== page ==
AK model

The AK model of economic growth is an endogenous growth model used in the theory of economic growth, a subfield of modern macroeconomics. In the 1980s it became progressively clearer that the standard neoclassical exogenous growth models were theoretically unsatisfactory as tools to explore long run growth, as these models predicted economies without technological change and thus they would eventually converge to a steady state, with zero per capita growth.

A fundamental reason for this is the diminishing return of capital; the key property of AK endogenous-growth model is the absence of diminishing returns to capital. In lieu of the diminishing returns of capital implied by the usual parameterizations of a Cobb–Douglas production function, the AK model uses a linear model where output is a linear function of capital. Its appearance in most textbooks is to introduce endogenous growth theory.

Origin of the concept

In neoclassical growth models the economy is assumed to reach a steady state in which all macroeconomic variables grow at the same rate and in the absence of technological progress, per capita growth of these macroeconomic variable will eventually cease. These kind of neoclassical prepositions have the resemblance with the philosophical contents in Ricardo and Malthus. The basic underlying assumption of neoclassical philosophical is that diminishing returns to capital operates in the production process.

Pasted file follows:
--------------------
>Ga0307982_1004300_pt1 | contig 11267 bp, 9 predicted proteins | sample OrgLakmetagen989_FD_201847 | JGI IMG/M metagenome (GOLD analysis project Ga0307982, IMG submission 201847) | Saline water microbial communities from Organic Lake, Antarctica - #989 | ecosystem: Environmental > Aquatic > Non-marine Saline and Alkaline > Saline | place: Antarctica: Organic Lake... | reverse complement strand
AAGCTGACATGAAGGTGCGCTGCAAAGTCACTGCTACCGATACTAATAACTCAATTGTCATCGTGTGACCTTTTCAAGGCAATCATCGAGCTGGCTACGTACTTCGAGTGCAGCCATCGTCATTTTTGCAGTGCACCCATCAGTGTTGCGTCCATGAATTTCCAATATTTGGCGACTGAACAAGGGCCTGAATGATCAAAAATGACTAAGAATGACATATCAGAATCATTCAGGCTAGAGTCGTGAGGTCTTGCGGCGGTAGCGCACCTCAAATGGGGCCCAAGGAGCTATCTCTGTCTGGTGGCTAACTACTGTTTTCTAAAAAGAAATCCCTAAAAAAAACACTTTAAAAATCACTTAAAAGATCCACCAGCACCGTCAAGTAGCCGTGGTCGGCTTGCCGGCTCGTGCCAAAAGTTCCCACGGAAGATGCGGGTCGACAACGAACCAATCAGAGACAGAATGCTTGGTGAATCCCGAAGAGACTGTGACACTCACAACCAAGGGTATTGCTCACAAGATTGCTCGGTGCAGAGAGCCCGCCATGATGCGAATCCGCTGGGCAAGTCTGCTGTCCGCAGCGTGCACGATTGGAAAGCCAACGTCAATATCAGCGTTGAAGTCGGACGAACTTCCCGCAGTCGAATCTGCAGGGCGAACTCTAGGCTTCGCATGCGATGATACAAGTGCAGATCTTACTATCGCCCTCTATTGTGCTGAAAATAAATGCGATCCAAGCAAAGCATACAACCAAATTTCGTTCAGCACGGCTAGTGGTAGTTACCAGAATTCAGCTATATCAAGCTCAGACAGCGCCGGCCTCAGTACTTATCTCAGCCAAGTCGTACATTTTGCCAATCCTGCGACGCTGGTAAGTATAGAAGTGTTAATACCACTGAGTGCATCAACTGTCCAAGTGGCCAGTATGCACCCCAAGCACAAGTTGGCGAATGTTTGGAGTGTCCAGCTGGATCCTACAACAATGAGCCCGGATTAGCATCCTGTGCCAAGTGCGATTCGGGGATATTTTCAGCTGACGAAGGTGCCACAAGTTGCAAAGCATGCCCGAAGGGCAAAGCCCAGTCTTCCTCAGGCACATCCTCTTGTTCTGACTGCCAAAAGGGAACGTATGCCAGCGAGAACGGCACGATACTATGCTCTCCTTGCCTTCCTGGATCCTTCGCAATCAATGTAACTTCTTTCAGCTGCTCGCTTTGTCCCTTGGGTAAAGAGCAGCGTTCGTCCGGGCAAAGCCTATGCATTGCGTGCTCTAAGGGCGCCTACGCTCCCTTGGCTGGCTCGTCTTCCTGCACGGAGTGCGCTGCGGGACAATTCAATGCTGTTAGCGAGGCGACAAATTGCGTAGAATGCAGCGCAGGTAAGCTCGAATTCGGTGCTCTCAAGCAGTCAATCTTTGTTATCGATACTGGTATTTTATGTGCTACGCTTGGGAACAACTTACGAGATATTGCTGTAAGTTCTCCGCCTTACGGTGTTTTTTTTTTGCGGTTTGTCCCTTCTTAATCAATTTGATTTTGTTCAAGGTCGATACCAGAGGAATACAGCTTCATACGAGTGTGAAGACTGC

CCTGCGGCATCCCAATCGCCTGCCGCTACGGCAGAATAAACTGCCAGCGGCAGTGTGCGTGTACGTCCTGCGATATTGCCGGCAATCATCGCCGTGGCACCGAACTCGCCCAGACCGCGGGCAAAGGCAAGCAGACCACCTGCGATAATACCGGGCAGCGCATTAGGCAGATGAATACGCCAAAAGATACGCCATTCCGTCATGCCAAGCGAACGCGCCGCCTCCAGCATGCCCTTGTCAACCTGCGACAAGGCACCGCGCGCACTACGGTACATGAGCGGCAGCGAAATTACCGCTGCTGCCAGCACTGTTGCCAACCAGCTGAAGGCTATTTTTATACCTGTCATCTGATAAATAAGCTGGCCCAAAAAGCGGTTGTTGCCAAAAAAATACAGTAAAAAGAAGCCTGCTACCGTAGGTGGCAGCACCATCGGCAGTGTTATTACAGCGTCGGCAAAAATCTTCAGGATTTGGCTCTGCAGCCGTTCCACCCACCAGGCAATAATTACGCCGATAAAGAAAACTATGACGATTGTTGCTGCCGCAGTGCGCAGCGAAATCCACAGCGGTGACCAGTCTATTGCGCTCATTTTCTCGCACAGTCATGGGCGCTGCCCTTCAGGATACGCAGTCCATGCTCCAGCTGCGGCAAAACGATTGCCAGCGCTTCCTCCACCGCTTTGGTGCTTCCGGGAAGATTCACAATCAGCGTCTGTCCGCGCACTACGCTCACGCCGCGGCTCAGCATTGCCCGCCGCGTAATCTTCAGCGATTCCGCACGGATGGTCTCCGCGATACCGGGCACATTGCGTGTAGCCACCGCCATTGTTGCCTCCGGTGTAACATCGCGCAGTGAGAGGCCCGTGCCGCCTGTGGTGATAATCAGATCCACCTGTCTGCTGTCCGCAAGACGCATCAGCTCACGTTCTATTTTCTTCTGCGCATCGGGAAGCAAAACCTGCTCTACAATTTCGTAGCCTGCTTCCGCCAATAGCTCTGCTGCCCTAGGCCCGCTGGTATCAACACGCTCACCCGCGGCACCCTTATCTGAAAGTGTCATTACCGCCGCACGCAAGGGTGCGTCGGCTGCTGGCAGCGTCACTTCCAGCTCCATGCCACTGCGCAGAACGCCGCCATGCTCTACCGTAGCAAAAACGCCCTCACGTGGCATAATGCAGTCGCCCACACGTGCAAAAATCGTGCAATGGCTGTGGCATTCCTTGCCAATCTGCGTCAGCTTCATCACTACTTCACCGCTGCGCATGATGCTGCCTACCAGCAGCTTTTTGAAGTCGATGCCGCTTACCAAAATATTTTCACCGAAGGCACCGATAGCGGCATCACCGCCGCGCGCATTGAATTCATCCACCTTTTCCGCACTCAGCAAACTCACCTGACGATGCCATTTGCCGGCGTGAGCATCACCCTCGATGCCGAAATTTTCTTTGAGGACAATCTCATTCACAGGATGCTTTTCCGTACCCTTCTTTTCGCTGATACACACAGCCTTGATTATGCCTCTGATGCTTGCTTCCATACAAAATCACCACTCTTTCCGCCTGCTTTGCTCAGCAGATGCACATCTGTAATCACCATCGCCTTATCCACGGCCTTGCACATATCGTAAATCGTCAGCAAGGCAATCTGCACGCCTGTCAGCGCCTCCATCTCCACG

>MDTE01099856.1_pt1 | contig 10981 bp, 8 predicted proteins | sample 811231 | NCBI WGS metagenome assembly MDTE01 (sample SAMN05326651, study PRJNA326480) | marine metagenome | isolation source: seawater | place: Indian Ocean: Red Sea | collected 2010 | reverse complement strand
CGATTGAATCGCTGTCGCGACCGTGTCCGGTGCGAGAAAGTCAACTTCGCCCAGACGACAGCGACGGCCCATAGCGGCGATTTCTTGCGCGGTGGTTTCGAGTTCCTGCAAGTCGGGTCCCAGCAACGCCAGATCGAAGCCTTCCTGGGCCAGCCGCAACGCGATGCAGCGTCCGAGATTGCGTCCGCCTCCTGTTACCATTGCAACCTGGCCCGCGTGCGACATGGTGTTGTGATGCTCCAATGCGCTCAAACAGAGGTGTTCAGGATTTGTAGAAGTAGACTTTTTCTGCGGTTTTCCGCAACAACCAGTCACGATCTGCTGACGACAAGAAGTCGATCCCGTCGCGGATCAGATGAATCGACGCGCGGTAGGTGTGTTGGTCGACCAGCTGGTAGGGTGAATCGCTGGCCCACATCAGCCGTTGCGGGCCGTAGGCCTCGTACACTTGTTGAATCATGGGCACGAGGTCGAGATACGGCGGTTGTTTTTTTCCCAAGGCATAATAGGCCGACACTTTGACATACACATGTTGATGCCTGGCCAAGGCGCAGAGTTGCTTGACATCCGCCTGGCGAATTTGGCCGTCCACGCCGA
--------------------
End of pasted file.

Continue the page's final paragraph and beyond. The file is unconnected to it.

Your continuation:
During the mid-1980s a new beginning of growth theory launched by Paul Romer in 1986,[1] where he tried to explain the growth process in a different manner. Thus the dissatisfaction out of neoclassical model motivated to construct new growth theories where the key determination of growth theories are endogenous in the model as in these new theories, the long run growth is not determined by exogenous factors setting up endogenous growth theories.

The simplest version of endogenous model is AK models which assume constant exogenous saving rate and fixed level of technology. The stickiest assumption of this model is that production function does not include diminishing returns to capital. This means that with this strong assumption the model can lead to endogenous growth.

{\displaystyle {\frac {k(t)}{k}}=s\cdot A-n}


  1. ^Romer, Paul M. (1986). “Increasing Returns and Long-Run Growth”. Journal of Political Economy. 94 (5): 1002–1037. CiteSeerX doi:10.1086/261420. JSTOR 1833190

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